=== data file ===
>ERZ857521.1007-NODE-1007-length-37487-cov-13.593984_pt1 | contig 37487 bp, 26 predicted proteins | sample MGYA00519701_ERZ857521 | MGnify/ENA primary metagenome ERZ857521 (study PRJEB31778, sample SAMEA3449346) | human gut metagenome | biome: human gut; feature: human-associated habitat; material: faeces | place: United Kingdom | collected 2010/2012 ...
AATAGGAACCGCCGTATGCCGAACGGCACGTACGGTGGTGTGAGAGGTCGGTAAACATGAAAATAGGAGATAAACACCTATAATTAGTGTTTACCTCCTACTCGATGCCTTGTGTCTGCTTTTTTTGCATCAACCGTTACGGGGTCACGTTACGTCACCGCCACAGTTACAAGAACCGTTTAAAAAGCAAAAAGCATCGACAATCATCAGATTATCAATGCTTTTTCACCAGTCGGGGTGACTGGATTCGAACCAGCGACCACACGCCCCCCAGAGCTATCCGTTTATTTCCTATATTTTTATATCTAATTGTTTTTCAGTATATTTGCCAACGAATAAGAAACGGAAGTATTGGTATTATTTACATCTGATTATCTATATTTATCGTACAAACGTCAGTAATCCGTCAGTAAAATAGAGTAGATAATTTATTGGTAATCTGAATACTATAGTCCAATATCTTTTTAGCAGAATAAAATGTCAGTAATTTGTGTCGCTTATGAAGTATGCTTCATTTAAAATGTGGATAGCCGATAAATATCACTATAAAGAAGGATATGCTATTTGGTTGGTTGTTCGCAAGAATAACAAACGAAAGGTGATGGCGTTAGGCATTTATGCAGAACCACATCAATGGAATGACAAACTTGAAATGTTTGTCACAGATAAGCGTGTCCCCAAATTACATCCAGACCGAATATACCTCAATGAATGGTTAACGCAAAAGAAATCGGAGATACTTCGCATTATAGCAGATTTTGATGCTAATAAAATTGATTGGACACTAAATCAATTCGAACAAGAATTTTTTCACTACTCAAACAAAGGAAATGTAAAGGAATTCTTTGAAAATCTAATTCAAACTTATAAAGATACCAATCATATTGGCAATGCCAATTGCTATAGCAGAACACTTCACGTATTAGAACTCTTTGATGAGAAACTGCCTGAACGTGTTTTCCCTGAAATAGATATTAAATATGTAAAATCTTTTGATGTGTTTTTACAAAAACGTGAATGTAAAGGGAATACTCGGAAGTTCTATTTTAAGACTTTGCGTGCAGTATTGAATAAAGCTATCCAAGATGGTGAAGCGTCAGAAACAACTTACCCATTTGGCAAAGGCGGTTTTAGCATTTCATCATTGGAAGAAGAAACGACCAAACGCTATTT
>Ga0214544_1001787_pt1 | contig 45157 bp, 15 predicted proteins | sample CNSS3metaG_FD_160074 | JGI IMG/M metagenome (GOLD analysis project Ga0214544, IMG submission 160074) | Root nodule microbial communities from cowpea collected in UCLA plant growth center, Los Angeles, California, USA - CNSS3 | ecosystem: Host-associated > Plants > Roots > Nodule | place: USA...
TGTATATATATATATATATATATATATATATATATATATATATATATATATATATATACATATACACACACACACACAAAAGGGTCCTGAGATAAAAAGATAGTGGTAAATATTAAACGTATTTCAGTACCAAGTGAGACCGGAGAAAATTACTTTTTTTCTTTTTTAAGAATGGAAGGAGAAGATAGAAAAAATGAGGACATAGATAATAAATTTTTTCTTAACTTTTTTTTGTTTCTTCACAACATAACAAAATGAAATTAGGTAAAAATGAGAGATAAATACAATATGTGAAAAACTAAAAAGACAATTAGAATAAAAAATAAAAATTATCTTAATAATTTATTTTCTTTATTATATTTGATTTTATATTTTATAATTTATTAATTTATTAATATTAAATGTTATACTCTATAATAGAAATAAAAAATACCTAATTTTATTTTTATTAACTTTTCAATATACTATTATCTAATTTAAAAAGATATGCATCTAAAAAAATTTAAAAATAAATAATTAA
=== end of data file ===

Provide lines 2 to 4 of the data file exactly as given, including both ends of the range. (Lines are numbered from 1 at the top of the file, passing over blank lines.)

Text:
AATAGGAACCGCCGTATGCCGAACGGCACGTACGGTGGTGTGAGAGGTCGGTAAACATGAAAATAGGAGATAAACACCTATAATTAGTGTTTACCTCCTACTCGATGCCTTGTGTCTGCTTTTTTTGCATCAACCGTTACGGGGTCACGTTACGTCACCGCCACAGTTACAAGAACCGTTTAAAAAGCAAAAAGCATCGACAATCATCAGATTATCAATGCTTTTTCACCAGTCGGGGTGACTGGATTCGAACCAGCGACCACACGCCCCCCAGAGCTATCCGTTTATTTCCTATATTTTTATATCTAATTGTTTTTCAGTATATTTGCCAACGAATAAGAAACGGAAGTATTGGTATTATTTACATCTGATTATCTATATTTATCGTACAAACGTCAGTAATCCGTCAGTAAAATAGAGTAGATAATTTATTGGTAATCTGAATACTATAGTCCAATATCTTTTTAGCAGAATAAAATGTCAGTAATTTGTGTCGCTTATGAAGTATGCTTCATTTAAAATGTGGATAGCCGATAAATATCACTATAAAGAAGGATATGCTATTTGGTTGGTTGTTCGCAAGAATAACAAACGAAAGGTGATGGCGTTAGGCATTTATGCAGAACCACATCAATGGAATGACAAACTTGAAATGTTTGTCACAGATAAGCGTGTCCCCAAATTACATCCAGACCGAATATACCTCAATGAATGGTTAACGCAAAAGAAATCGGAGATACTTCGCATTATAGCAGATTTTGATGCTAATAAAATTGATTGGACACTAAATCAATTCGAACAAGAATTTTTTCACTACTCAAACAAAGGAAATGTAAAGGAATTCTTTGAAAATCTAATTCAAACTTATAAAGATACCAATCATATTGGCAATGCCAATTGCTATAGCAGAACACTTCACGTATTAGAACTCTTTGATGAGAAACTGCCTGAACGTGTTTTCCCTGAAATAGATATTAAATATGTAAAATCTTTTGATGTGTTTTTACAAAAACGTGAATGTAAAGGGAATACTCGGAAGTTCTATTTTAAGACTTTGCGTGCAGTATTGAATAAAGCTATCCAAGATGGTGAAGCGTCAGAAACAACTTACCCATTTGGCAAAGGCGGTTTTAGCATTTCATCATTGGAAGAAGAAACGACCAAACGCTATTT
>Ga0214544_1001787_pt1 | contig 45157 bp, 15 predicted proteins | sample CNSS3metaG_FD_160074 | JGI IMG/M metagenome (GOLD analysis project Ga0214544, IMG submission 160074) | Root nodule microbial communities from cowpea collected in UCLA plant growth center, Los Angeles, California, USA - CNSS3 | ecosystem: Host-associated > Plants > Roots > Nodule | place: USA...
TGTATATATATATATATATATATATATATATATATATATATATATATATATATATATACATATACACACACACACACAAAAGGGTCCTGAGATAAAAAGATAGTGGTAAATATTAAACGTATTTCAGTACCAAGTGAGACCGGAGAAAATTACTTTTTTTCTTTTTTAAGAATGGAAGGAGAAGATAGAAAAAATGAGGACATAGATAATAAATTTTTTCTTAACTTTTTTTTGTTTCTTCACAACATAACAAAATGAAATTAGGTAAAAATGAGAGATAAATACAATATGTGAAAAACTAAAAAGACAATTAGAATAAAAAATAAAAATTATCTTAATAATTTATTTTCTTTATTATATTTGATTTTATATTTTATAATTTATTAATTTATTAATATTAAATGTTATACTCTATAATAGAAATAAAAAATACCTAATTTTATTTTTATTAACTTTTCAATATACTATTATCTAATTTAAAAAGATATGCATCTAAAAAAATTTAAAAATAAATAATTAA